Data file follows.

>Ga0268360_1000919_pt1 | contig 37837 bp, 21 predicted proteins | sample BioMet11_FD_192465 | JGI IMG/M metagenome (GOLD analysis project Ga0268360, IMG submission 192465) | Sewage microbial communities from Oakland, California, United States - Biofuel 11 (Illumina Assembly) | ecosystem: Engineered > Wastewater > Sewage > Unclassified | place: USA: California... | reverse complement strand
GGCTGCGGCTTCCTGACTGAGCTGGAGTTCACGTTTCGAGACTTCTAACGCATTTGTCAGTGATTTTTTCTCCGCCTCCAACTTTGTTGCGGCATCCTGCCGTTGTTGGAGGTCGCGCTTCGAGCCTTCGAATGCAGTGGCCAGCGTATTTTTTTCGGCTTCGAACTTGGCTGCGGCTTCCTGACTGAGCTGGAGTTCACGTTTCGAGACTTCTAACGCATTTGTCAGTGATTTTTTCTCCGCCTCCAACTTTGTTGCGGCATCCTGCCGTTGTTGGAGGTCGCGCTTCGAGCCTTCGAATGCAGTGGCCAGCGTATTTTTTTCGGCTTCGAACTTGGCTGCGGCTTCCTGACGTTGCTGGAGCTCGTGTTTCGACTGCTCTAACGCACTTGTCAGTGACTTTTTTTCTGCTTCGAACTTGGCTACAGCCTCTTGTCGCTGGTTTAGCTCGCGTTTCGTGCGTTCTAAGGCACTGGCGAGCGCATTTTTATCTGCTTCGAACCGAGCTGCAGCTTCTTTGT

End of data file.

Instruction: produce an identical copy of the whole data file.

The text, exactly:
>Ga0268360_1000919_pt1 | contig 37837 bp, 21 predicted proteins | sample BioMet11_FD_192465 | JGI IMG/M metagenome (GOLD analysis project Ga0268360, IMG submission 192465) | Sewage microbial communities from Oakland, California, United States - Biofuel 11 (Illumina Assembly) | ecosystem: Engineered > Wastewater > Sewage > Unclassified | place: USA: California... | reverse complement strand
GGCTGCGGCTTCCTGACTGAGCTGGAGTTCACGTTTCGAGACTTCTAACGCATTTGTCAGTGATTTTTTCTCCGCCTCCAACTTTGTTGCGGCATCCTGCCGTTGTTGGAGGTCGCGCTTCGAGCCTTCGAATGCAGTGGCCAGCGTATTTTTTTCGGCTTCGAACTTGGCTGCGGCTTCCTGACTGAGCTGGAGTTCACGTTTCGAGACTTCTAACGCATTTGTCAGTGATTTTTTCTCCGCCTCCAACTTTGTTGCGGCATCCTGCCGTTGTTGGAGGTCGCGCTTCGAGCCTTCGAATGCAGTGGCCAGCGTATTTTTTTCGGCTTCGAACTTGGCTGCGGCTTCCTGACGTTGCTGGAGCTCGTGTTTCGACTGCTCTAACGCACTTGTCAGTGACTTTTTTTCTGCTTCGAACTTGGCTACAGCCTCTTGTCGCTGGTTTAGCTCGCGTTTCGTGCGTTCTAAGGCACTGGCGAGCGCATTTTTATCTGCTTCGAACCGAGCTGCAGCTTCTTTGT